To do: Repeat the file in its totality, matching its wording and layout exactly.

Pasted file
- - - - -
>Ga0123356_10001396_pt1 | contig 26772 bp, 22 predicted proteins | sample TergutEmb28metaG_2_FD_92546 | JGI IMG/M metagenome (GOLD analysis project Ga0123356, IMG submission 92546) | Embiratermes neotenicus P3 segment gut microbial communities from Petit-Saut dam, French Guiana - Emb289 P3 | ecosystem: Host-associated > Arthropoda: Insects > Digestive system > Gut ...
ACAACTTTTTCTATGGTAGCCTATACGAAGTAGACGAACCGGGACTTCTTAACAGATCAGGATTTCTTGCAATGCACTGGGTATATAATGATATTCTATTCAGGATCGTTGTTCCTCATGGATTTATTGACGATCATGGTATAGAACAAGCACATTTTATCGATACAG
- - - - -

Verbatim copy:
>Ga0123356_10001396_pt1 | contig 26772 bp, 22 predicted proteins | sample TergutEmb28metaG_2_FD_92546 | JGI IMG/M metagenome (GOLD analysis project Ga0123356, IMG submission 92546) | Embiratermes neotenicus P3 segment gut microbial communities from Petit-Saut dam, French Guiana - Emb289 P3 | ecosystem: Host-associated > Arthropoda: Insects > Digestive system > Gut ...
ACAACTTTTTCTATGGTAGCCTATACGAAGTAGACGAACCGGGACTTCTTAACAGATCAGGATTTCTTGCAATGCACTGGGTATATAATGATATTCTATTCAGGATCGTTGTTCCTCATGGATTTATTGACGATCATGGTATAGAACAAGCACATTTTATCGATACAG